There's a certain respect for the quality level of the product. Everything's been meticulously sourced. With other bakeries, people are seeking out certain items. With us, you get a lot of people at the Farmer's Market that are just passing by, so they're not going to realize you're using Straus Creamery butter. But in general people have been very receptive. The only difficult situation sometimes is that locals don't like to battle with finding parking. But parking is just one of the challenges, there's no such thing as a perfect location.
And you're moving into LAX right now, what's that like?
It's going to be great, we're going to have a lunch program, a coffee program like the one we have here. The pastries will be shipped every morning to inside Tom Bradley International Terminal. At the moment we don't have any further plans to expand, but it isn't out of the question going forward.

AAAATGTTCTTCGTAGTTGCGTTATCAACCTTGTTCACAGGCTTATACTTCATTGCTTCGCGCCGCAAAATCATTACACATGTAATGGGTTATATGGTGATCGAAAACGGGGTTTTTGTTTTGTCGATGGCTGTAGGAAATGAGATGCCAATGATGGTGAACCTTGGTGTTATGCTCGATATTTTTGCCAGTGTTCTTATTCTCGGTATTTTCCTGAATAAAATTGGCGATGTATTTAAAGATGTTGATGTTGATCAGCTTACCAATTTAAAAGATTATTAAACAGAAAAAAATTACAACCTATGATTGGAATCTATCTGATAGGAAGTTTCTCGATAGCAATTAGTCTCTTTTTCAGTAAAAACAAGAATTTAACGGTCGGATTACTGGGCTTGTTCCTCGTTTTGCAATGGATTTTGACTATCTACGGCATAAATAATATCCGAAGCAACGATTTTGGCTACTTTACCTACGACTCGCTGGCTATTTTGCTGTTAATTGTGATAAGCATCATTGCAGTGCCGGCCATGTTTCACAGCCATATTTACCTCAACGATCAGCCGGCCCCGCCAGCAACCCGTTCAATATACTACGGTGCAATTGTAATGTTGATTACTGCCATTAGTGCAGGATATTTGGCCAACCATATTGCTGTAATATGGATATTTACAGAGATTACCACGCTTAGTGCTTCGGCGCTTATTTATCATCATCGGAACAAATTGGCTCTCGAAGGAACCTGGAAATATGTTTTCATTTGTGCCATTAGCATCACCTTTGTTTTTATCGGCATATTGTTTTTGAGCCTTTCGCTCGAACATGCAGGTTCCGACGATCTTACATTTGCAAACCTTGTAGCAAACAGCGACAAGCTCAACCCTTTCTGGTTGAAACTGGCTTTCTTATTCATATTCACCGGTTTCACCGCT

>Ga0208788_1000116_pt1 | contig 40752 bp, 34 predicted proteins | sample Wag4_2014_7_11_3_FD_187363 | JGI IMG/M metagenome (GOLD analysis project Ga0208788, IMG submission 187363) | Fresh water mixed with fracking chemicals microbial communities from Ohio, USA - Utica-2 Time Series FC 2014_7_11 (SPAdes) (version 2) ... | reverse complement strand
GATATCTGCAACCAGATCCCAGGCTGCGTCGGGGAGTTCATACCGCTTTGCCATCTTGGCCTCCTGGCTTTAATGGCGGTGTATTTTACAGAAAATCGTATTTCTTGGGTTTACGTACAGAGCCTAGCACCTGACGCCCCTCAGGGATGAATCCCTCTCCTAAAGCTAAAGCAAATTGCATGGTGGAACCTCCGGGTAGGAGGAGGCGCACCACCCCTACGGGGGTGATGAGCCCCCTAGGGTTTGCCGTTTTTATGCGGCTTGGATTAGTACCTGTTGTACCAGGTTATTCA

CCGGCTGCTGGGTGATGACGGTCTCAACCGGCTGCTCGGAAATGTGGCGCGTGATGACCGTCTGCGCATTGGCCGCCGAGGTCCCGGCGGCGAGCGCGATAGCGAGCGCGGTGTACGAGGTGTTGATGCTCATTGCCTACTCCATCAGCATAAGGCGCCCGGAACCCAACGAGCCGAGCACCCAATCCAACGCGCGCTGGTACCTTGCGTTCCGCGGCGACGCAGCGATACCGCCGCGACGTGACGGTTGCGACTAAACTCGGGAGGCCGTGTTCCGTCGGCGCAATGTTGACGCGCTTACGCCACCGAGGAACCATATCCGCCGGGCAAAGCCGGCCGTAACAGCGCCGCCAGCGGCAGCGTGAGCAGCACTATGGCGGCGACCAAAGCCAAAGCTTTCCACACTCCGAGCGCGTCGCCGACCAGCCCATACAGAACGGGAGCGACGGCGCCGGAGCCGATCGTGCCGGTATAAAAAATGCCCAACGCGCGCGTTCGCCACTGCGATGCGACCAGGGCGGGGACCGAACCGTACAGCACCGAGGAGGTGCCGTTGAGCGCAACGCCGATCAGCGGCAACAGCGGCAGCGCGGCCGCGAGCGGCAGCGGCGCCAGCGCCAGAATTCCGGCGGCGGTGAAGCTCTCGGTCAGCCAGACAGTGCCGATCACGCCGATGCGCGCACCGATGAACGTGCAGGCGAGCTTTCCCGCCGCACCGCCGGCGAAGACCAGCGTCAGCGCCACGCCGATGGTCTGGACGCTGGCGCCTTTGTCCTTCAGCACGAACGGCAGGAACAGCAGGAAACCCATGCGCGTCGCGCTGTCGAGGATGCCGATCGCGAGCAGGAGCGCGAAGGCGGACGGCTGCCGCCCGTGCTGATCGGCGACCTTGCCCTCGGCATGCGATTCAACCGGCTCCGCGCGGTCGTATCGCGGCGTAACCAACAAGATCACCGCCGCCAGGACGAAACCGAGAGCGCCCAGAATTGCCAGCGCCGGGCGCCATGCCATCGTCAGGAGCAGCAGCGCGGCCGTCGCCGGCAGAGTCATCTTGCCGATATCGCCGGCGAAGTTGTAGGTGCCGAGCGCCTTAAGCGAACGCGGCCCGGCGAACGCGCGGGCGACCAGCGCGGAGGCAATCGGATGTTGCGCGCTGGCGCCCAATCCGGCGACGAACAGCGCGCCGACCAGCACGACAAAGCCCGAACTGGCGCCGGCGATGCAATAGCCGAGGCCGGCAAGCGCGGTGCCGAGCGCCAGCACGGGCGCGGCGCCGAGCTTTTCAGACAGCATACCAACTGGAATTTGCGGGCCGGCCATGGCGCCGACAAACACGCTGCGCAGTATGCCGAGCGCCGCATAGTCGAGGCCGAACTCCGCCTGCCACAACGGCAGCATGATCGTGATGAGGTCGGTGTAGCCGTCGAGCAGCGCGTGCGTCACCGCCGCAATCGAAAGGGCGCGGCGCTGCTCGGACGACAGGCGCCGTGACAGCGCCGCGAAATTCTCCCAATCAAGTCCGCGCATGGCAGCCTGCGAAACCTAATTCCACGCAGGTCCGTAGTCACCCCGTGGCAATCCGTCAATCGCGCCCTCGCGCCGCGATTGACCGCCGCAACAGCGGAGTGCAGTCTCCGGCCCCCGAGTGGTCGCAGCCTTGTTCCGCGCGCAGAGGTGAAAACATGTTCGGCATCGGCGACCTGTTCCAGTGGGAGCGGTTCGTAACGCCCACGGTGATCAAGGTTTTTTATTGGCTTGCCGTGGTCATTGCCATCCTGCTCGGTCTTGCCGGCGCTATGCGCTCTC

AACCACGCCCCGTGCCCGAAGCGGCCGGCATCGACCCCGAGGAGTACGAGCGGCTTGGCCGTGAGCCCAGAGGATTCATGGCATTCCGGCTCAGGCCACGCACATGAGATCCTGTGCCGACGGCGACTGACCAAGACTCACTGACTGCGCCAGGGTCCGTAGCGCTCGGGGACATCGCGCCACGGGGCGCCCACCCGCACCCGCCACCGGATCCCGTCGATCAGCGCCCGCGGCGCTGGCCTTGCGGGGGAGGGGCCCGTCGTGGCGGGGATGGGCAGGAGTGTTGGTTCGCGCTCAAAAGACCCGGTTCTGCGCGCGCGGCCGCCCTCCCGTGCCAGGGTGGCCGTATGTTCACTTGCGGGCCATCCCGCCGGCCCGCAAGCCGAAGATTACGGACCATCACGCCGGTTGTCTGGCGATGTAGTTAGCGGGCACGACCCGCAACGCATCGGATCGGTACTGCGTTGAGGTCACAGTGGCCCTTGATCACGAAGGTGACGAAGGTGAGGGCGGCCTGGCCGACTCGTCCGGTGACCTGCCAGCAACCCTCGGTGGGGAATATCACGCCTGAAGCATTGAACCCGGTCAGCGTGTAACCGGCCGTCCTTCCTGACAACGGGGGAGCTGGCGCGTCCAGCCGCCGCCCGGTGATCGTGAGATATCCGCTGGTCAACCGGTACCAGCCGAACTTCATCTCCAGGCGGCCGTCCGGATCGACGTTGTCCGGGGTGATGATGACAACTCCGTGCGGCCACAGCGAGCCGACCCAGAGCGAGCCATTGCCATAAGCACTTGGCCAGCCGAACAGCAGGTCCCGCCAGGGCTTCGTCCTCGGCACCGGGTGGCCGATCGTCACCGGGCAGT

Do you see yourself as a baker or a pastry chef?
I see myself as a baker, as I prefer baking daily over plating dishes.
What do you judge when you go to other bakeries?
I always love to see how other bakers handle the basics, like pie crust, chocolate chip cookies, and croissants.
Would you ever make a cronut?
We have no plans to make a cronut. We make croissants and we make brioche donuts. There's no need for cronuts on the menu.
Do you feel like you're where you want to be in your career?
This is very much my bakery. It's hard to predict what's going to happen, and I care too much about quality of what we're doing to compromise. I'm always hoping to be better and more efficient. The menu won't ever expand at this point, but we might swap things out.